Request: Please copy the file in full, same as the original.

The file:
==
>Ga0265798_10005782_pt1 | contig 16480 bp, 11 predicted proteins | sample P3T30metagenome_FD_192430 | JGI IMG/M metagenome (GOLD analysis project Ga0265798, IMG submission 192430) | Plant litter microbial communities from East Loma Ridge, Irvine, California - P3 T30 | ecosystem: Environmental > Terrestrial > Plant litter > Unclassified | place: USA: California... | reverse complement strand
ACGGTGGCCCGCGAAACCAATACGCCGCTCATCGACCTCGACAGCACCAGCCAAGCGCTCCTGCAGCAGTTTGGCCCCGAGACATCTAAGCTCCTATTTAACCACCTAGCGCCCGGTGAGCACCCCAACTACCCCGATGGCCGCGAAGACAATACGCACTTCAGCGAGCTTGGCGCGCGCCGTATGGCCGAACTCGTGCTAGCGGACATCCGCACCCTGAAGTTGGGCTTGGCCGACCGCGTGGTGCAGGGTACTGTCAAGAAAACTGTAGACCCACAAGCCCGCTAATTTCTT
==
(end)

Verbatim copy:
>Ga0265798_10005782_pt1 | contig 16480 bp, 11 predicted proteins | sample P3T30metagenome_FD_192430 | JGI IMG/M metagenome (GOLD analysis project Ga0265798, IMG submission 192430) | Plant litter microbial communities from East Loma Ridge, Irvine, California - P3 T30 | ecosystem: Environmental > Terrestrial > Plant litter > Unclassified | place: USA: California... | reverse complement strand
ACGGTGGCCCGCGAAACCAATACGCCGCTCATCGACCTCGACAGCACCAGCCAAGCGCTCCTGCAGCAGTTTGGCCCCGAGACATCTAAGCTCCTATTTAACCACCTAGCGCCCGGTGAGCACCCCAACTACCCCGATGGCCGCGAAGACAATACGCACTTCAGCGAGCTTGGCGCGCGCCGTATGGCCGAACTCGTGCTAGCGGACATCCGCACCCTGAAGTTGGGCTTGGCCGACCGCGTGGTGCAGGGTACTGTCAAGAAAACTGTAGACCCACAAGCCCGCTAATTTCTT